Schools monitor weather, roads before closing classes

(WMC-TV) - When the snow and ice start, school officials have an important decision to make - to close or to stay open. So, how do they decide?

At Shelby County Board of Education headquarters, staffers spent Monday morning monitoring National Weather Service reports about the possibility of sleet and snow.

'Certainly if there is a danger that temperatures could dip below freezing, then we have our storm team and ten individuals, including our superintendent, go out into the wee hours of the morning checking roads and bridges," said Mike Tebbe, Shelby County Schools spokesman.

Shelby County has an automated phone call system and in a matter of minutes students and their parents can be informed of any school delays or closings.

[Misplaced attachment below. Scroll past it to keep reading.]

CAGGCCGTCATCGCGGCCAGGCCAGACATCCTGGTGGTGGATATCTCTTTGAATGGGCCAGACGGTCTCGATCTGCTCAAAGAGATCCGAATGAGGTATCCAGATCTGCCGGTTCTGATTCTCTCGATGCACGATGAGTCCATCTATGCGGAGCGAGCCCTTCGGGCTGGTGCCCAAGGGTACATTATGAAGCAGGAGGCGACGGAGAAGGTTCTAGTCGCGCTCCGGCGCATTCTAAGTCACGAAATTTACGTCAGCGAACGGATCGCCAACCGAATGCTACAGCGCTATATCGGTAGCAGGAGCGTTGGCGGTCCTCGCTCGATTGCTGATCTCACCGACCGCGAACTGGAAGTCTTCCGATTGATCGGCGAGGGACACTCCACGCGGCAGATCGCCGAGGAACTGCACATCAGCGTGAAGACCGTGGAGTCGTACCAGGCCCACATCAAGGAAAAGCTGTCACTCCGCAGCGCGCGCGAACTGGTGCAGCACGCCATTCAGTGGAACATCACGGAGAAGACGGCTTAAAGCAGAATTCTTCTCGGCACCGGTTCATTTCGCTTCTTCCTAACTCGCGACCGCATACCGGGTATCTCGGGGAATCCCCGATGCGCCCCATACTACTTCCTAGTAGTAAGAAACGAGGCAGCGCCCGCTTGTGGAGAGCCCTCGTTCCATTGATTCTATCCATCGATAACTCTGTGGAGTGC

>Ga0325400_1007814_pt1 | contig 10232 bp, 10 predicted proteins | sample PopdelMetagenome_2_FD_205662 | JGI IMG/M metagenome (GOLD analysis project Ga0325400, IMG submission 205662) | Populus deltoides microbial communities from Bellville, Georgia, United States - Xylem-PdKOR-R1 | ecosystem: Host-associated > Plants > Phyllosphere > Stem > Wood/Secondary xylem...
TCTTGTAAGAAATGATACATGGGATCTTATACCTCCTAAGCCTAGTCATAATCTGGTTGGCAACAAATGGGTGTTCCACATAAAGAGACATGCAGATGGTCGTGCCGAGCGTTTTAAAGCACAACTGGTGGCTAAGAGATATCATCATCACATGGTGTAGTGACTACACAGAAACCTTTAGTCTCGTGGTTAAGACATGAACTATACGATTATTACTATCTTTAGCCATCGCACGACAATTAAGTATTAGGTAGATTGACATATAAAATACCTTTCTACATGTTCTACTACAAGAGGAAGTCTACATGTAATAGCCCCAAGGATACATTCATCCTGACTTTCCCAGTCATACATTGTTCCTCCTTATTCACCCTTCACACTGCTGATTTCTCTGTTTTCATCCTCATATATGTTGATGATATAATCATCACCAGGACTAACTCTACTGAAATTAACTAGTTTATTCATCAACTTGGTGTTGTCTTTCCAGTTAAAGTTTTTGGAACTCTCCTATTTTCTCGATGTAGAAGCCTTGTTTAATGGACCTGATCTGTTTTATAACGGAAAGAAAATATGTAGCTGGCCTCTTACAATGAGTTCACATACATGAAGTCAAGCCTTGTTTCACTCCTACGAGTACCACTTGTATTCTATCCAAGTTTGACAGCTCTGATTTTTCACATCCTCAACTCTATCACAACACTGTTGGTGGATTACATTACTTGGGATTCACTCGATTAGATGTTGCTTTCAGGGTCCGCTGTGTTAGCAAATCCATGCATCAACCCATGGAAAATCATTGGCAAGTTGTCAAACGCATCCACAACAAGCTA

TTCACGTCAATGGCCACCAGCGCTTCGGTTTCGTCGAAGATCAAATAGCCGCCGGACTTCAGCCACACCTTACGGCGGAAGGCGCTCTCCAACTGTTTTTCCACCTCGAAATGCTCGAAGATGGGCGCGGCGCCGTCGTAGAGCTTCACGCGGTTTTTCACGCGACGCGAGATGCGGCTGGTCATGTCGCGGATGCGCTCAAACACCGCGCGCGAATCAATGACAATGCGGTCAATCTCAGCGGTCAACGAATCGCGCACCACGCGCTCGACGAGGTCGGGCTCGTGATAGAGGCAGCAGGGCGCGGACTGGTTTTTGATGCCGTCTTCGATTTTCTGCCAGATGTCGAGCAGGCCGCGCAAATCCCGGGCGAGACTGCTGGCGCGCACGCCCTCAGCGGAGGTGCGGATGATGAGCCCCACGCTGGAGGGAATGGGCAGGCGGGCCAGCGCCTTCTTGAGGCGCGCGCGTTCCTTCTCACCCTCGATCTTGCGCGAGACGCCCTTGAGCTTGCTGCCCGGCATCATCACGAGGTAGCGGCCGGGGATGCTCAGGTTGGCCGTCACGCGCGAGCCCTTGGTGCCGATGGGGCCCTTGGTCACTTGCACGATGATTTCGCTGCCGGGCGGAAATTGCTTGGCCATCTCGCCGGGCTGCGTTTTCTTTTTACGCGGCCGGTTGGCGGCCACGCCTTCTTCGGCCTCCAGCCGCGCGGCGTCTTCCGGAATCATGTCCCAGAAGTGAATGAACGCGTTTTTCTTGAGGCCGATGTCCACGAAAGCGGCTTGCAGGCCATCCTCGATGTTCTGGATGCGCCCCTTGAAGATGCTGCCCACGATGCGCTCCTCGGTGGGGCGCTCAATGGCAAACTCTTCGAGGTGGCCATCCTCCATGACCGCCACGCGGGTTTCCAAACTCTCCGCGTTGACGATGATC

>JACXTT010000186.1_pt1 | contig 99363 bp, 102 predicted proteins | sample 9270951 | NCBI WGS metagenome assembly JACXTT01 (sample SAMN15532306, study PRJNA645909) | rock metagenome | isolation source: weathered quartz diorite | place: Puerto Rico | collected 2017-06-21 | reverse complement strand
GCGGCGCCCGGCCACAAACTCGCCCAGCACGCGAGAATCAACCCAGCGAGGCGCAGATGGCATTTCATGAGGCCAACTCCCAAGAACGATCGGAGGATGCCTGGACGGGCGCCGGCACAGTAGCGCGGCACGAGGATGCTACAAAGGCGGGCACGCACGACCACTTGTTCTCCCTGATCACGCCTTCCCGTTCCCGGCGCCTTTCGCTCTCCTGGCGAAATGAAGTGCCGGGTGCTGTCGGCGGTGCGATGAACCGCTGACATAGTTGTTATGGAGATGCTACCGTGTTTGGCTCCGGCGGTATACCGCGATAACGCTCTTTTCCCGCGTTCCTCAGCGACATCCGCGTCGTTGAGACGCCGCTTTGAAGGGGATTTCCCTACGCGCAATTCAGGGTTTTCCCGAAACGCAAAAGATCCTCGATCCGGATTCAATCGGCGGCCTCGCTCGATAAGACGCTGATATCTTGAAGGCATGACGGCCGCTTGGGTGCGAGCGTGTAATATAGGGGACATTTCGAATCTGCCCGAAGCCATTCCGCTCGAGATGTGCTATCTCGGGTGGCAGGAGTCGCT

"If bad weather comes, we're going to be on top of it," said Milton Kuykendall, superintendent of DeSoto County Schools.

DeSoto County is also on alert for severe weather, and like Shelby County, the district will make closing or delay decisions based on how slick the roads are.

"We try to make it by 5:30 a.m. because our drivers have to leave home and go to their buses to start those early routes," said Kuykendall.

Tipton County also uses a rapid phone calling system to alert parents.

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